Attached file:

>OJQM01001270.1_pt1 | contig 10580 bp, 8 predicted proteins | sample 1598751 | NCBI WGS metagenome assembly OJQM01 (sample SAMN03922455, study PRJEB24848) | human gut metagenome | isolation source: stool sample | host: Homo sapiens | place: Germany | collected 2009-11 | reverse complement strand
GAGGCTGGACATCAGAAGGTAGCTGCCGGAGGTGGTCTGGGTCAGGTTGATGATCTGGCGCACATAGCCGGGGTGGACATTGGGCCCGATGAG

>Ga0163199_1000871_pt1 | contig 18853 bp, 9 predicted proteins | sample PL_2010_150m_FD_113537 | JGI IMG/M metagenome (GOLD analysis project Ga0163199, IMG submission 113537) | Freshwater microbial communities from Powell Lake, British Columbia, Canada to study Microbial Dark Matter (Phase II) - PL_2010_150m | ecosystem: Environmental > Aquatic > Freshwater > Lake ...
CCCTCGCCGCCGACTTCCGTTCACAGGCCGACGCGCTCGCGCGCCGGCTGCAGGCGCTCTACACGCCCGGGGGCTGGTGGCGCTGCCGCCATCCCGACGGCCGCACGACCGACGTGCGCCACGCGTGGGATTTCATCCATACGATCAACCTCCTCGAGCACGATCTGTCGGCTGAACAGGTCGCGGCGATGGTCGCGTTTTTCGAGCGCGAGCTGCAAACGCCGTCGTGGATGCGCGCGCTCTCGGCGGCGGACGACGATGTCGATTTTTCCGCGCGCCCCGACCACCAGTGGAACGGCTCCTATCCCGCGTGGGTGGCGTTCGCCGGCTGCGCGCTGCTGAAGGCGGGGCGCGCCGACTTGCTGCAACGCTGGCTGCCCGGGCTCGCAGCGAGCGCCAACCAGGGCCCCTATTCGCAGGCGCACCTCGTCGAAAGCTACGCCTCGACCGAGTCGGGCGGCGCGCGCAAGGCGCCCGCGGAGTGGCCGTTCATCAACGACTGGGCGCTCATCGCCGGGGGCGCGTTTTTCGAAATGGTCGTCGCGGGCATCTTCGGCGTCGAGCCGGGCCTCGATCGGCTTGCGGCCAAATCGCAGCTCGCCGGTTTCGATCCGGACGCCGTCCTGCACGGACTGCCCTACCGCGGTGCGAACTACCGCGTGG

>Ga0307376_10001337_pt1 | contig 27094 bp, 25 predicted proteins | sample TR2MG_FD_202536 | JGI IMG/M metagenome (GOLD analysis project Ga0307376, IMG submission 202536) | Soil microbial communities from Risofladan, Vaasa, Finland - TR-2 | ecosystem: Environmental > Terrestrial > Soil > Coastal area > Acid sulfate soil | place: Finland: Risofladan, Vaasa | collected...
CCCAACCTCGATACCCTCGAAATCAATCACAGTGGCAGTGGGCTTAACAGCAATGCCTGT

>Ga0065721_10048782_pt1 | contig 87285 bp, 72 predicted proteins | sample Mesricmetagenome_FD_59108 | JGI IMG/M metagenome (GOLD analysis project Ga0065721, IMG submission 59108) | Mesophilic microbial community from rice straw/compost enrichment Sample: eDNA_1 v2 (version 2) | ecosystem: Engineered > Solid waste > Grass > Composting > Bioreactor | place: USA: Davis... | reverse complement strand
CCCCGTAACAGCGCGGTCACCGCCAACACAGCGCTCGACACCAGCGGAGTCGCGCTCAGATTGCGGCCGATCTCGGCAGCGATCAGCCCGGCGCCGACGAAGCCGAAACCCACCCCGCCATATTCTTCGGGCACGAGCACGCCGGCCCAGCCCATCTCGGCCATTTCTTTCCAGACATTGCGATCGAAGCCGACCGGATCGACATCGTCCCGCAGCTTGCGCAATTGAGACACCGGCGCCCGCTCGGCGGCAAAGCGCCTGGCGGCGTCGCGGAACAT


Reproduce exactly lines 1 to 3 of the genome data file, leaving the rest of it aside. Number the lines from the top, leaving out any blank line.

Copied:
>OJQM01001270.1_pt1 | contig 10580 bp, 8 predicted proteins | sample 1598751 | NCBI WGS metagenome assembly OJQM01 (sample SAMN03922455, study PRJEB24848) | human gut metagenome | isolation source: stool sample | host: Homo sapiens | place: Germany | collected 2009-11 | reverse complement strand
GAGGCTGGACATCAGAAGGTAGCTGCCGGAGGTGGTCTGGGTCAGGTTGATGATCTGGCGCACATAGCCGGGGTGGACATTGGGCCCGATGAG

>Ga0163199_1000871_pt1 | contig 18853 bp, 9 predicted proteins | sample PL_2010_150m_FD_113537 | JGI IMG/M metagenome (GOLD analysis project Ga0163199, IMG submission 113537) | Freshwater microbial communities from Powell Lake, British Columbia, Canada to study Microbial Dark Matter (Phase II) - PL_2010_150m | ecosystem: Environmental > Aquatic > Freshwater > Lake ...